Consumers can’t identify ‘good’ and ‘bad’ cholesterol

By Katy Askew contact

- Last updated on GMT

Lycored urges French consumers to eat more fruit and veg in outreach effort
Lycored urges French consumers to eat more fruit and veg in outreach effort
The results of a new survey suggest that consumers struggle to identify so-called ‘good’ and ‘bad’ cholesterol.

While most consumers know that there is a difference between ‘good’ and ‘bad’ cholesterol, the majority fail to identify which kind of cholesterol is considered bad for health, research funded by colour and nutraceutical company Lycored revealed.

In an online survey of UK consumers carried out earlier this year, 82% of respondents claimed that they are aware that there are two main forms of cholesterol – one considered ‘good’ and one considered ‘bad’. However, when asked which type of cholesterol is beneficial, 58% named LDL (low-density lipoprotein) rather than HDL (high-density lipoprotein).

High levels of oxidised-LDL cholesterol in the blood are associated with risk of cardiovascular disease. In contrast, high levels of HDL are associated with reduced risk of heart disease.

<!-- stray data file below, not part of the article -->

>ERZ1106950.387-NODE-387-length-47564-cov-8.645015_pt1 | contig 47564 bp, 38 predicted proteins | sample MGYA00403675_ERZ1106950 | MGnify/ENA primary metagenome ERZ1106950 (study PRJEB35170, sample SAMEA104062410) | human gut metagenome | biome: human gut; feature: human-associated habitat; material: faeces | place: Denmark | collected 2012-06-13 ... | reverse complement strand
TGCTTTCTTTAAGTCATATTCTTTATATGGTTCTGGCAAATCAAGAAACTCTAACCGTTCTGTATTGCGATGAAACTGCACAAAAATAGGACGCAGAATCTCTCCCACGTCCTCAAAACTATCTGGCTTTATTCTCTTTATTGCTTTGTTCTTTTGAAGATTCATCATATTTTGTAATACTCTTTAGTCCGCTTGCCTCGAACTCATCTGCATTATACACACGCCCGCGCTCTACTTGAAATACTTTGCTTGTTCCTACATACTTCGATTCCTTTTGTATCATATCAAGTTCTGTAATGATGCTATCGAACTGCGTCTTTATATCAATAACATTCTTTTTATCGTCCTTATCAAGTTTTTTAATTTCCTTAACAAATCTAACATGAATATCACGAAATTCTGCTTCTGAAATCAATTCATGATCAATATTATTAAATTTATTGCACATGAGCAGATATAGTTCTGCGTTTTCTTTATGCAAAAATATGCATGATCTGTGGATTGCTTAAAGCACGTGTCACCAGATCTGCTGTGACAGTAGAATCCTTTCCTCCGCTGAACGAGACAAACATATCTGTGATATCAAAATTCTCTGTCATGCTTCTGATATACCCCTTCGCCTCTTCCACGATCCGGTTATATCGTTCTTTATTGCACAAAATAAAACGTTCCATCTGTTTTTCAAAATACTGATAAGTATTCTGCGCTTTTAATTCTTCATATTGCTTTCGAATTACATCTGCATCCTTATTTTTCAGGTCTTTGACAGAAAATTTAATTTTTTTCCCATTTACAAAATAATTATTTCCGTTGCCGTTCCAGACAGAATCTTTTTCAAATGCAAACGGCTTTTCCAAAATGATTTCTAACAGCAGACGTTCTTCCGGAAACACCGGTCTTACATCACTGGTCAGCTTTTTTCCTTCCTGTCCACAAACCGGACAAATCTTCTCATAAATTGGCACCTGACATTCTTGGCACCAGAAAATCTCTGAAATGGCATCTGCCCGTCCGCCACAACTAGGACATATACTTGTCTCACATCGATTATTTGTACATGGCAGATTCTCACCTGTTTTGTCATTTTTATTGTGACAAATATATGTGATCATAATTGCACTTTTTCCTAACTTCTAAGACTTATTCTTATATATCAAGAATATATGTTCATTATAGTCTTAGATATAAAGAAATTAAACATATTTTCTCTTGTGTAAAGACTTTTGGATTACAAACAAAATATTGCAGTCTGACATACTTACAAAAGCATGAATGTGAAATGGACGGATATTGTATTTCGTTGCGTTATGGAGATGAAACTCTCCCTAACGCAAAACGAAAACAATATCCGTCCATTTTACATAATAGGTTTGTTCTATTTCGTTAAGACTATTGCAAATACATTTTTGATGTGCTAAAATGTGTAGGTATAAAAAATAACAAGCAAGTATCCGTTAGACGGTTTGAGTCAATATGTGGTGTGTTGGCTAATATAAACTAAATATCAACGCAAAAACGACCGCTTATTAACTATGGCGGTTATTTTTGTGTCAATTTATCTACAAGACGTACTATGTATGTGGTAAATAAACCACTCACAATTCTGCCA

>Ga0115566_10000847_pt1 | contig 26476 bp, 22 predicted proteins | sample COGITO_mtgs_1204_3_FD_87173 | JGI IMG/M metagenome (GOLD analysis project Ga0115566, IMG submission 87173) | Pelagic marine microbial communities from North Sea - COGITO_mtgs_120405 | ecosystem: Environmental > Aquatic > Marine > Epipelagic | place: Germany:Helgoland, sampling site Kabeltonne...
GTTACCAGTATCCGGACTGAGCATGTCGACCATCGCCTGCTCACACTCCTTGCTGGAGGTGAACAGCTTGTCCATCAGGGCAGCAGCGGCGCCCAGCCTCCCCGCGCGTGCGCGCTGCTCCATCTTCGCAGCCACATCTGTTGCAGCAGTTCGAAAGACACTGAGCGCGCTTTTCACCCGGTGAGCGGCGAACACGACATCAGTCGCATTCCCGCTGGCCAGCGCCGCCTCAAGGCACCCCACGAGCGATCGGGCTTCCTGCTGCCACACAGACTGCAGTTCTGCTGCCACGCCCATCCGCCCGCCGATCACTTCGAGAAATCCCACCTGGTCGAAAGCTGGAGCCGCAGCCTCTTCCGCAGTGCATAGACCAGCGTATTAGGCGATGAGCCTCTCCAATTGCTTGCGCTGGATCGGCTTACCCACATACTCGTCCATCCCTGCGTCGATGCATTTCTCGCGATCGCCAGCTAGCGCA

Need for education

Lycored said that the results highlight the responsibility of manufacturers to support consumer education.

"Most consumers understand that there’s 'good' cholesterol and 'bad' cholesterol, but beyond that, things get a bit hazy. Our research highlights the importance of educating consumers – not just selling to them,”​ head of marketing Zev Ziegler said.

Earlier this year, Lycored launched ‘Lycopedia’ – what it describes as an “interactive educational hub”​ to provide detailed information to consumers.

Ziegler told FoodNavigator that this is one part of Lycored’s education efforts, which also include face-to-face outreach.

“Companies should be looking at all the tools available to them to support consumer education. Online resources like Lycopedia are part of the picture, especially for people who are already engaged, but we try to be more proactive than that to get health messages out more widely.

“Ultimately, consumers are most likely to be receptive if you speak to them face to face. We hold an annual Heart and Soil Day​, when our teams head out into their local communities and talk to them about health and wellness. So for example, we went to Paris and set up a “rainbow of fruit” stand to encourage passers-by to appreciate the healthy possibilities offered by fruit.”

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